This is one of those subjects that are difficult to imagine until it happens. Fortunately, to date, the regulators have not imposed onerous requirements on RIA firms, like they have with custodians and broker-dealers. AML for investment advisors is one of those regulatory topics that always seems to resurface and we believe that more formal AML procedures will be eventually be expected from RIAs. In the interim, we have produced some best practices so that your RIA firm is aware of the subject and is armed with the basics of identifying suspicious activities.
Anti-Money Laundering (AML) In a Nutshell
Money laundering is the process by which individuals or entities attempt to conceal the true origin and ownership of the proceeds of criminal activities, such as organized crime, drug trafficking or terrorism. Anti-money laundering (AML) is a general term that describes the controls used by financial institutions to prevent, detect and report money laundering activities. AML program requirements for financial institutions
are laid out in various laws including the Bank Secrecy Act of 1970, the Money Laundering Control Act of 1986, and the USA Patriot Act.
For a more digestible summary of all AML-related laws can be found here
Through the Regulator's Eyes
Registered investment advisors
do not fall under the definition of "financial institution", so (at this point) they are not subject to extensive anti-money laundering requirements. There have been many overtures by the U.S. Treasury Department's Financial Crimes Enforcement Network ("FINCEN") to bring RIAs under similar requirements. The director of FINCIN reignited these efforts by indicating that Treasury intends to revisit this topic and finalize rules for RIAs. By all indications, advisors will ultimately have increased AML rules at some point in the near future. For the time being, we recommend that RIAs adopt certain best practices related to AML.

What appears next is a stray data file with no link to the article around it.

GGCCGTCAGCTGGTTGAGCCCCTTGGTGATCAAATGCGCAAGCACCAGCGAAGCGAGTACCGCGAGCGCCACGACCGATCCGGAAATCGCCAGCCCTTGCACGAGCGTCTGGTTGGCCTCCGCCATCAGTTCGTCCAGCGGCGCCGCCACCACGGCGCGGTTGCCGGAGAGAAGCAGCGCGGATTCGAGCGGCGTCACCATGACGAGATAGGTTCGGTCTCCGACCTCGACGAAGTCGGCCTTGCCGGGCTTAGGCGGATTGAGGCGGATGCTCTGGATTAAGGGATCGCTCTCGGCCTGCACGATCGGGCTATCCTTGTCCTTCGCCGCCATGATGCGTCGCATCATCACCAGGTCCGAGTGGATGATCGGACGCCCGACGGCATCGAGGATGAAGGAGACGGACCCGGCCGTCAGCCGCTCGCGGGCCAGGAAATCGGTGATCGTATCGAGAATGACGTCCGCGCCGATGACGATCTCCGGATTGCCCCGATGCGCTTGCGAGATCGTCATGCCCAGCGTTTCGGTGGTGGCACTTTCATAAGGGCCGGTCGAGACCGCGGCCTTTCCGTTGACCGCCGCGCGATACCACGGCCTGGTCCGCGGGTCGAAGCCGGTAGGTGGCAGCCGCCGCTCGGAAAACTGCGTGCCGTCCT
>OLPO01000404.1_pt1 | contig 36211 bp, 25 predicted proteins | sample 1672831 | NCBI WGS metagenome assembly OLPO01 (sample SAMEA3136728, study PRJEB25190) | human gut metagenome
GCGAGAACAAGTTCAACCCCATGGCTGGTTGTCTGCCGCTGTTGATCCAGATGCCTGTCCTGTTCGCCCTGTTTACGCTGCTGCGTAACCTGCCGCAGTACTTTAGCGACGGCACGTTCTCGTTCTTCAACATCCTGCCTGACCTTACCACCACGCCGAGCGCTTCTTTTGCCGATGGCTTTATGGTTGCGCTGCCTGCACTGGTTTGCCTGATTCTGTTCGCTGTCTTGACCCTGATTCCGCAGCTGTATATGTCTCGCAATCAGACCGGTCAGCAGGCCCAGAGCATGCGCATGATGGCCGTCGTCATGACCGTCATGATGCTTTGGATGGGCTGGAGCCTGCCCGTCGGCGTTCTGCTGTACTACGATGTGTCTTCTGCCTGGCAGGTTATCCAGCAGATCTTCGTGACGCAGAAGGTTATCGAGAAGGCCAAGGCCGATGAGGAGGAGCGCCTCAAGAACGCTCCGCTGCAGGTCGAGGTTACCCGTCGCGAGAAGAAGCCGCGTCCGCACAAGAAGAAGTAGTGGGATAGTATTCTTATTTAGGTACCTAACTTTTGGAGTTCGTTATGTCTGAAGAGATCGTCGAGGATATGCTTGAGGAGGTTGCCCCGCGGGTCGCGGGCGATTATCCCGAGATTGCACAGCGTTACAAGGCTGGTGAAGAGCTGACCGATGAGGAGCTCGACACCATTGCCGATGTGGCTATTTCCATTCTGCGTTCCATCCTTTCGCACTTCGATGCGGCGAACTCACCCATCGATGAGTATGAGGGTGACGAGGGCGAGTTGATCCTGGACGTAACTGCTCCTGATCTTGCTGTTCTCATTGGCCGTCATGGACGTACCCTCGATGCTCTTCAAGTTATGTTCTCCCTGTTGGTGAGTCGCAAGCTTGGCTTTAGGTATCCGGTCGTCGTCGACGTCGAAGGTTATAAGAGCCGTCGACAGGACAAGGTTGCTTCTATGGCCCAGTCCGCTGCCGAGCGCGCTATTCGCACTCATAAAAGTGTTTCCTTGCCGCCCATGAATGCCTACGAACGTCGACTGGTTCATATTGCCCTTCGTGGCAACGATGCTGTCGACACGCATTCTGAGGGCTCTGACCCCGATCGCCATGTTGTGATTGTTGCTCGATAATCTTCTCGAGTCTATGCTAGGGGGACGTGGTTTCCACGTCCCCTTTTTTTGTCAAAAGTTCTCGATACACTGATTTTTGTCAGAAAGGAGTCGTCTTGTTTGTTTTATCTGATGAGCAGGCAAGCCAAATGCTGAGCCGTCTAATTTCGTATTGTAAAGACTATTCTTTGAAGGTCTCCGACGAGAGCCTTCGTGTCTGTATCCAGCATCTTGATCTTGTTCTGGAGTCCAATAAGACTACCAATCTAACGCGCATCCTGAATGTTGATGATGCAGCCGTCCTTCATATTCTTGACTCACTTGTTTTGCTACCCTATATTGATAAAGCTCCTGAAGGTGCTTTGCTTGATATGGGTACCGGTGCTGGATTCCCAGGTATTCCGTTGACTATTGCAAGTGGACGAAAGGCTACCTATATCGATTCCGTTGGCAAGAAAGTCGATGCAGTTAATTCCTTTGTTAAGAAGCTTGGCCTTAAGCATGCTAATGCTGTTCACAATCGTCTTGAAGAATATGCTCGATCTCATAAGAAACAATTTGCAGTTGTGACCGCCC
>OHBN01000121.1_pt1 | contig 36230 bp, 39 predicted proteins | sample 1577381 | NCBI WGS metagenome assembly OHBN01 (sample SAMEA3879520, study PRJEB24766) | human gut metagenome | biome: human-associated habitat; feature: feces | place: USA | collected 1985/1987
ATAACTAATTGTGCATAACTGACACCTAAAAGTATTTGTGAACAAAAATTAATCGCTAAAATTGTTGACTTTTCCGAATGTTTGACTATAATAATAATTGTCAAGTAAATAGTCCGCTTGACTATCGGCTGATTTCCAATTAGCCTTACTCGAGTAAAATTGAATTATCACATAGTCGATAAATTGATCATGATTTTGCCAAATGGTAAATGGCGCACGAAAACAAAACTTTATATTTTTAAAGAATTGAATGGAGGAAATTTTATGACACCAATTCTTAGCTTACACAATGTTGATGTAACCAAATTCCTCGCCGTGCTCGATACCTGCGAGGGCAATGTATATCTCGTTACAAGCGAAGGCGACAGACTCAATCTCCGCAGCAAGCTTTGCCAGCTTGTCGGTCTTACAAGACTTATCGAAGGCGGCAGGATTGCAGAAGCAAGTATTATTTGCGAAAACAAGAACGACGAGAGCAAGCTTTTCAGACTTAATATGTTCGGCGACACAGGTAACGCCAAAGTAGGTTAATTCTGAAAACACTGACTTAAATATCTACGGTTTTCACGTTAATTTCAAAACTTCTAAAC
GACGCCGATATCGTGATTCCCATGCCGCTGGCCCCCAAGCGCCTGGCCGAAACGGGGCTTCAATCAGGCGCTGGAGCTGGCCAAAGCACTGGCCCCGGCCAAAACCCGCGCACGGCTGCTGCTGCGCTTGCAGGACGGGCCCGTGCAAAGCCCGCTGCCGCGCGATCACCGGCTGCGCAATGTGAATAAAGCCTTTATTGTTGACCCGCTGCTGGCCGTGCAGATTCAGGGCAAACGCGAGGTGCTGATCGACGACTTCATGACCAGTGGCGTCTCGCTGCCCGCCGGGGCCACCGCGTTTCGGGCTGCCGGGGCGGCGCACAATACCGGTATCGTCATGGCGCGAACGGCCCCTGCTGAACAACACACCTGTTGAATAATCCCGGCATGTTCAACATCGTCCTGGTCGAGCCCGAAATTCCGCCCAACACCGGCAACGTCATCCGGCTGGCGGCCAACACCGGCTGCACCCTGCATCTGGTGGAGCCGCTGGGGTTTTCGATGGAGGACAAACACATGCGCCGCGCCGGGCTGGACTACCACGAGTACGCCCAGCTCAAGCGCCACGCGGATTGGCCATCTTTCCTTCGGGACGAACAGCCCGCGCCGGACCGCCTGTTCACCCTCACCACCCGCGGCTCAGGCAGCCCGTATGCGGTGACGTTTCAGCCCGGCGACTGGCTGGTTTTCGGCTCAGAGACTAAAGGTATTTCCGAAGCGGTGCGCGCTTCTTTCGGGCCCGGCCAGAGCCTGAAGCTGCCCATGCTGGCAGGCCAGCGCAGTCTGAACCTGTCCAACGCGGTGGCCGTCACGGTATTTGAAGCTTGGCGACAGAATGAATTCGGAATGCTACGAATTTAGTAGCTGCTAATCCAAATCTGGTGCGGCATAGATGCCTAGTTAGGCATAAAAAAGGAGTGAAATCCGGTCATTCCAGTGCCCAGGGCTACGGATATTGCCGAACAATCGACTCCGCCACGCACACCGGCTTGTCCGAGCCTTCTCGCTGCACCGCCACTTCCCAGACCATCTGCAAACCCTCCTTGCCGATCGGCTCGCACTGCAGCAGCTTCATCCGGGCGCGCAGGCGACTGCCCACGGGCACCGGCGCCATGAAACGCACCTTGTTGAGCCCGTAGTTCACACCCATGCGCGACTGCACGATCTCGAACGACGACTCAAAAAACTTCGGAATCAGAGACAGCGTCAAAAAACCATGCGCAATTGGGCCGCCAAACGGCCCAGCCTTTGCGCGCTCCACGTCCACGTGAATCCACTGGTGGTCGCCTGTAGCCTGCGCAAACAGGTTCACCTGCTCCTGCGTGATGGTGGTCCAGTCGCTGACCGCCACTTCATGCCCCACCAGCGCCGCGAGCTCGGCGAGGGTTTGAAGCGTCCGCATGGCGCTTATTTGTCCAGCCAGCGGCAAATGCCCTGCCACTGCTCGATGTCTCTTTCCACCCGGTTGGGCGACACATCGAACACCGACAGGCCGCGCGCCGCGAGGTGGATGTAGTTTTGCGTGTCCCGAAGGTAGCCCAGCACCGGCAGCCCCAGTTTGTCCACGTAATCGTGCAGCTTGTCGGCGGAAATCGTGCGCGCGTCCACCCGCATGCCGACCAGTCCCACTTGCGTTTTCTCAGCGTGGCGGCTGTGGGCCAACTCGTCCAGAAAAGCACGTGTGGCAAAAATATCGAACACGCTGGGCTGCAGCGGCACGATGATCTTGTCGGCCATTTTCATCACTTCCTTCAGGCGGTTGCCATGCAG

CCO Best Practices
Perform due diligence on each new investor to ensure you can confirm their identity and that the individual or entity is not on the Office of Foreign Asset Control (OFAC) sanctioned list
. (This may be delegated to a third party like a custodian.)
Monitor client transactions for suspicious activity (e.g. reluctance to provide identifying information, frequent deposits of cash, cashier's checks or money orders, or wire transfers slightly under $10,000, or acting on behalf of an undisclosed person or entity.
Related: How Advisors Can Stay Compliant When Dealing with the Death of a Client